Frequently Asked Questions
15. What lifestyle changes can help with kidney disease?
Following a healthy lifestyle is good for people with kidney disease, especially if you have diabetes, high blood pressure, or both. Talk with your dietitian, diabetes educator, or other health care professional about which actions are most important for you to take. As you will see, many of these actions are related.
- Keep your blood pressure at the target set by your health care provider. For most people, the blood pressure target is less than 140/90 mm Hg. Eating less sodium may help you control your blood pressure. Aim for less than 2300 milligrams (mg) of sodium each day.
- If you have diabetes, control your blood glucose level. Good blood glucose control may help prevent or delay diabetes complications, including kidney disease.
- Keep your blood cholesterol in your target range. Diet, being active, maintaining a healthy weight, and medicines can all help control your blood cholesterol level.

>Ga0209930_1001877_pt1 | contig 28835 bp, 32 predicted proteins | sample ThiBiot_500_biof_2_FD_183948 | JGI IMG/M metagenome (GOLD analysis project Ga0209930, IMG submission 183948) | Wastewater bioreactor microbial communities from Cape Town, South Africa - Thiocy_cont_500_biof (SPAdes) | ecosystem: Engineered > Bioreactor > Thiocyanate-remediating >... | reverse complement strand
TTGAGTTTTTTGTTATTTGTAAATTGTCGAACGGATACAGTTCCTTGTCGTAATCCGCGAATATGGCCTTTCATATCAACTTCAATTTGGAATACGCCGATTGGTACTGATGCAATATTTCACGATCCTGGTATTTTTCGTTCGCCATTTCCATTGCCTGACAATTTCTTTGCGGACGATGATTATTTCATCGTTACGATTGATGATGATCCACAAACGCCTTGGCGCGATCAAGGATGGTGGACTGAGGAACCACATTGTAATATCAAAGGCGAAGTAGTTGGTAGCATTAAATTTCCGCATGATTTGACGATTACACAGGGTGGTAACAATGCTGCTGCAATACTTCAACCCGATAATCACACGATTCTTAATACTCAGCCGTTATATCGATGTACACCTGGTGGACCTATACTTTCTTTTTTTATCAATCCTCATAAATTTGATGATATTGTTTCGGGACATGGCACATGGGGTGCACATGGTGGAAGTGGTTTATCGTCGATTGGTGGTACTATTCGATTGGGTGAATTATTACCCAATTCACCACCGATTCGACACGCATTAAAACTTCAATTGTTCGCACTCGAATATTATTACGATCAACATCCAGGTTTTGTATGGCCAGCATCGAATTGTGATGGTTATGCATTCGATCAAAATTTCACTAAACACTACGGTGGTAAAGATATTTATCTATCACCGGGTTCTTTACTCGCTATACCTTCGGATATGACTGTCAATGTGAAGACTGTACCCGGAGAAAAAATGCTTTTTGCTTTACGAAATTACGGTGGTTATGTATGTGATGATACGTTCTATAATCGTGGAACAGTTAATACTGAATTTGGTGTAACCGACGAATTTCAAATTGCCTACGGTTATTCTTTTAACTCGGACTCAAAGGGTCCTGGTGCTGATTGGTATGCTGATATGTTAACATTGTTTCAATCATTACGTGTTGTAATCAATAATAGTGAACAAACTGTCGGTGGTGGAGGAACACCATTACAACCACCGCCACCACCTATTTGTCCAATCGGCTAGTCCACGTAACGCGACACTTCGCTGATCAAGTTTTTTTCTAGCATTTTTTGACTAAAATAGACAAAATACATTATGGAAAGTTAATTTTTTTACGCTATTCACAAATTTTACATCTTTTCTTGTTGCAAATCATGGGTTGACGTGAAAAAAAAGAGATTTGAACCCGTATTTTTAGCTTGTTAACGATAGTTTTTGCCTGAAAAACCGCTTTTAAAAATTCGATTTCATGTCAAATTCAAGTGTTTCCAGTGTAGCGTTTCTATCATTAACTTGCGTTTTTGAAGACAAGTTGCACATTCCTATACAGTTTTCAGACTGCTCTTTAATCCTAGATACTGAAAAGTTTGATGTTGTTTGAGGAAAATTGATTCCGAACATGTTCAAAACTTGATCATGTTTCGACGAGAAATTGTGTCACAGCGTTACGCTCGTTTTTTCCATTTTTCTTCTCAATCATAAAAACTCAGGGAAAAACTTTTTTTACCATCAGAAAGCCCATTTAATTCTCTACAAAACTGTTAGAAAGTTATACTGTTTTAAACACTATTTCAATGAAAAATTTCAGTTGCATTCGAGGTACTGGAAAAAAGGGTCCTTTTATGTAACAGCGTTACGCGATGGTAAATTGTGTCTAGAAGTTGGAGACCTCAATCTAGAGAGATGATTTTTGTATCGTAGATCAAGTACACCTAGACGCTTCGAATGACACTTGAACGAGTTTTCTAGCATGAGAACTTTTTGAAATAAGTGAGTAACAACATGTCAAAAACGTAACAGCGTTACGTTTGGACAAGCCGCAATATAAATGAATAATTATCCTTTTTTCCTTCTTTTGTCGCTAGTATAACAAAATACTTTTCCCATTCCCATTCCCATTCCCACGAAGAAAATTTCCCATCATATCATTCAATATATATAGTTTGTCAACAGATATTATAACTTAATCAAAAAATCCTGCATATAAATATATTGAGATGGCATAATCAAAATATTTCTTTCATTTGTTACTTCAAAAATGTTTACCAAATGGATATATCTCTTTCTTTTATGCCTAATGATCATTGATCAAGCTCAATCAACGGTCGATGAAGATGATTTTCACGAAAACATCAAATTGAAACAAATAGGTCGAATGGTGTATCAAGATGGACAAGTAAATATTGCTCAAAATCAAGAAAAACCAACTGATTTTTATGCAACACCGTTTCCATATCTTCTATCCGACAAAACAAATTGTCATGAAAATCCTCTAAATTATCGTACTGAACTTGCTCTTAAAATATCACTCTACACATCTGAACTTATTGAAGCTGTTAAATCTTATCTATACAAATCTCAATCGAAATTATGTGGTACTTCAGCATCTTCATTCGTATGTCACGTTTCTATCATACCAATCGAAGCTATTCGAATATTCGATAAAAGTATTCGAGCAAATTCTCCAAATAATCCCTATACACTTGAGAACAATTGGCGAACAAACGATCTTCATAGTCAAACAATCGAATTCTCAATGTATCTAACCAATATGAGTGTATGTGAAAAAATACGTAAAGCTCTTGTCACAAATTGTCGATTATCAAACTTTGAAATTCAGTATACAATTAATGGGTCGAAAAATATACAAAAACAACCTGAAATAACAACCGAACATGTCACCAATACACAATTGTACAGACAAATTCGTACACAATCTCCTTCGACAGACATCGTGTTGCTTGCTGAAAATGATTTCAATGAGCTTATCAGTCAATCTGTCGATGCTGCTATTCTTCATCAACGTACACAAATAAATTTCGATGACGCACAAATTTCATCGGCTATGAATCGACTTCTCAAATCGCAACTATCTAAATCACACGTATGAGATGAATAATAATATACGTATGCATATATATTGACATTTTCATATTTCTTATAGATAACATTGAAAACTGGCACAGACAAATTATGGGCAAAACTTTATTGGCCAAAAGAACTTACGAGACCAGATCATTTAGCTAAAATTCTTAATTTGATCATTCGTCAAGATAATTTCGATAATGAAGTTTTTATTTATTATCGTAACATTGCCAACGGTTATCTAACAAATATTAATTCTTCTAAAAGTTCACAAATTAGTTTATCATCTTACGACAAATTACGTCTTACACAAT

- Take medicines the way your provider tells you to.
- If you smoke, take steps to quit. Cigarette smoking can make kidney damage worse. Call a smoking quit line to get help.
- Become more active. Physical activity is good for your blood pressure, as well as your blood glucose and blood cholesterol levels. See exercises and physical activities for older adults.
- Lose weight if you are overweight. Being overweight makes your kidneys work harder. Losing weight helps your kidneys last longer. See how to tell if you are overweight.
(Watch the video to learn more about lifestyle and diet changes to make if you have kidney disease. To enlarge the video, click the brackets in the lower right-hand corner. To reduce the video, press the Escape (Esc) button on your keyboard.)